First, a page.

The Blue Flag Programme is an international system for awarding beaches and marinas that meet some strict criteria. More than 3500 beaches throughout the world have been awarded with the Blue Flag, with Greek beaches being one of the most awarded. In Greece, the Blue Flag Programme is supported by the Greek Society for the Protection of Nature, which determines which beaches meet the relevant criteria.
The award of a blue flag beach is based on compliance with 32 strict criteria covering the aspects of environmental education and information, water quality, environmental management, safety and services
Because the program is an indicator of proper management of the beaches and their quality, Cretans have made great efforts for classifying as many beaches in the Blue Flag program, as possible. Most beaches are located on the northern coast of the island, which are the most touristy, but there are some on the south coasts.
The award of a blue flag beach is based on the following criteria.
Environmental Education and Information
- Information about the Blue Flag must be displayed
- Environmental education activities must be offered and promoted to beach users
- Information about bathing water quality must be displayed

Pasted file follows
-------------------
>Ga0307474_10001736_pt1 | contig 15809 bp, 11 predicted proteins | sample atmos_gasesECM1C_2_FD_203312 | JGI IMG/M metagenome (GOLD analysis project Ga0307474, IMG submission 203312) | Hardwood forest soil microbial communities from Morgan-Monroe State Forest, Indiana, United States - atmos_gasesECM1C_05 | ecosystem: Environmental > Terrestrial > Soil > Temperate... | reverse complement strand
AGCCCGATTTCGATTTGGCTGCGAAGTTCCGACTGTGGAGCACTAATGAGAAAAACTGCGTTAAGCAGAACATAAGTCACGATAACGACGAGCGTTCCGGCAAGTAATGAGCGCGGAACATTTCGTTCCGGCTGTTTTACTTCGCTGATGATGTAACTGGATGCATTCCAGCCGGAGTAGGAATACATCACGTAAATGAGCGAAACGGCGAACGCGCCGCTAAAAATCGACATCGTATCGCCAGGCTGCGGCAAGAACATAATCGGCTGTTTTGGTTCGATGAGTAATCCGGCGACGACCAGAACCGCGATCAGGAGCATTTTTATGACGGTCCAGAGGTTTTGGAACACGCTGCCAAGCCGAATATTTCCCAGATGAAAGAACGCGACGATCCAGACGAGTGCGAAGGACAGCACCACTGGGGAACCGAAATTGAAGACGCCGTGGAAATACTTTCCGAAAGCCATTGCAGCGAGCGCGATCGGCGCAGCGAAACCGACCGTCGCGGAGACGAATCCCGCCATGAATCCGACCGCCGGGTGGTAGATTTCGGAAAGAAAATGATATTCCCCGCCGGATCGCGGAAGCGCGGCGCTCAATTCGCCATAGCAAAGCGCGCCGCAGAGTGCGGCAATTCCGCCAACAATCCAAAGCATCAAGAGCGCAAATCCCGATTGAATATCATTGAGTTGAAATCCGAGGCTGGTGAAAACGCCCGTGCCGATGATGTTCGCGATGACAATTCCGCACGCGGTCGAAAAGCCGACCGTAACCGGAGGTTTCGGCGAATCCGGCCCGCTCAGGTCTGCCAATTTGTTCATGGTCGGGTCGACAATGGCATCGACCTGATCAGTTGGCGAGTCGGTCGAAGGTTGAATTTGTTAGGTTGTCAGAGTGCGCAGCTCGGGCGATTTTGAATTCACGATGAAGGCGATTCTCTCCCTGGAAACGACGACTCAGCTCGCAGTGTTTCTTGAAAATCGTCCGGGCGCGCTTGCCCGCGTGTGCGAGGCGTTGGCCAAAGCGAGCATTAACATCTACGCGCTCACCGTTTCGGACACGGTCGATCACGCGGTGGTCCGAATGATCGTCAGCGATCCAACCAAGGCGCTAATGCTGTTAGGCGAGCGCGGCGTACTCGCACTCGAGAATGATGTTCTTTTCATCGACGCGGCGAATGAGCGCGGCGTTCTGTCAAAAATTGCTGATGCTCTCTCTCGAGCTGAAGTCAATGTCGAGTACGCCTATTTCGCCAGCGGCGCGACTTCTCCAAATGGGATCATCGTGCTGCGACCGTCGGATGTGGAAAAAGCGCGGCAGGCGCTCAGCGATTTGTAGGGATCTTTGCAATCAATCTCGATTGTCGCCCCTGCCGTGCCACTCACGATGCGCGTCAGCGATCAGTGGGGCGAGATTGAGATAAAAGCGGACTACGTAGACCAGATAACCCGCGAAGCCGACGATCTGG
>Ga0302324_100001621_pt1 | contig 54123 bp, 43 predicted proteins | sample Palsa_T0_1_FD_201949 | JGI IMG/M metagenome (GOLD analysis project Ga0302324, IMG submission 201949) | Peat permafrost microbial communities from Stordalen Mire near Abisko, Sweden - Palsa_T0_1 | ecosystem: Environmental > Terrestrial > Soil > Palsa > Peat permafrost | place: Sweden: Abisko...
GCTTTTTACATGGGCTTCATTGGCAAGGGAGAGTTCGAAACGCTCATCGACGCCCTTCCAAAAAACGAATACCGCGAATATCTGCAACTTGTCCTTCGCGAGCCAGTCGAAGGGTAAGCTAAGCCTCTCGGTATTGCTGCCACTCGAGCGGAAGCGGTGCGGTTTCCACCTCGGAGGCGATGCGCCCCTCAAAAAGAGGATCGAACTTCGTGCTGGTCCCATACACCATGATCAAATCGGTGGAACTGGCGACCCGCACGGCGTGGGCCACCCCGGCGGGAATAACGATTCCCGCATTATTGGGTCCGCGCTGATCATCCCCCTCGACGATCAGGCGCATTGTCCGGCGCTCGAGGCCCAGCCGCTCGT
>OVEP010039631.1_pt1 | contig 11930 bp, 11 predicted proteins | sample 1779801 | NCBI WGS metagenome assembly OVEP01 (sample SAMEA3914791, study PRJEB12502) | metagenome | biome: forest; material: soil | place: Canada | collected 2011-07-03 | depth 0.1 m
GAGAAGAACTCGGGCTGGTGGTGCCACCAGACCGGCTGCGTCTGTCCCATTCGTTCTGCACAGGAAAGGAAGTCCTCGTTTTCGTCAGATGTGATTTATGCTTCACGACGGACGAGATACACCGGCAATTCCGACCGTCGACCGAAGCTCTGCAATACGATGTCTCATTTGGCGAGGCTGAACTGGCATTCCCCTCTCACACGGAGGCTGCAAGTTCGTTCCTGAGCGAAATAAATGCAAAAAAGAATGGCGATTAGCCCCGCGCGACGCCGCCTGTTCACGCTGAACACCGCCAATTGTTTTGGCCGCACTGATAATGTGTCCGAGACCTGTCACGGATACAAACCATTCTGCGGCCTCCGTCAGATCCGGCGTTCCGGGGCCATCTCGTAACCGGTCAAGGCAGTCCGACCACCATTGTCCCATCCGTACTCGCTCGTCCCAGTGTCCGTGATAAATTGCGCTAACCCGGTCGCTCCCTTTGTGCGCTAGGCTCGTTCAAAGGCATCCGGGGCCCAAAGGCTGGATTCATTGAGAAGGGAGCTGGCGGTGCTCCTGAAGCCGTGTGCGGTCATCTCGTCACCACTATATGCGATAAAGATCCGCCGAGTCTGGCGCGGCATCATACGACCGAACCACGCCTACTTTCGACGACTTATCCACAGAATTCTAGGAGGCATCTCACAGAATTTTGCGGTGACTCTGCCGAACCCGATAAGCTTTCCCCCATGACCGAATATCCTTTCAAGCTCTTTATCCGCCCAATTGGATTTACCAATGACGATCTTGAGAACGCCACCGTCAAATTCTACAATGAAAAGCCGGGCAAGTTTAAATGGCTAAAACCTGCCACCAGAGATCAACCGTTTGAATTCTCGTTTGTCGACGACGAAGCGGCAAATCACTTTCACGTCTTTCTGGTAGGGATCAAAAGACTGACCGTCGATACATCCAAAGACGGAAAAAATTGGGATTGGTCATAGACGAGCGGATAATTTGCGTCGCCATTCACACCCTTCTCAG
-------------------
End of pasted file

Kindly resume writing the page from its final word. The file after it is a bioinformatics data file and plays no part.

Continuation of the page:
- Information relating to local eco-systems and environmental phenomena must be displayed
- A map of the beach indicating different facilities must be displayed
- A code of conduct that reflects appropriate laws governing the use of the beach and surrounding areas must be displayed
The beach must fully comply with the water quality sampling and frequency requirements
The beach must fully comply with the standards and requirements for water quality analysis
No industrial, waste-water or sewage-related discharges should affect the beach area
The beach must comply with the Blue Flag requirements for the microbiological parameter faecal coli bacteria (E.coli) and intestinal enterococci/streptococci
The beach must comply with the Blue Flag requirements for the following physical and chemical parameters\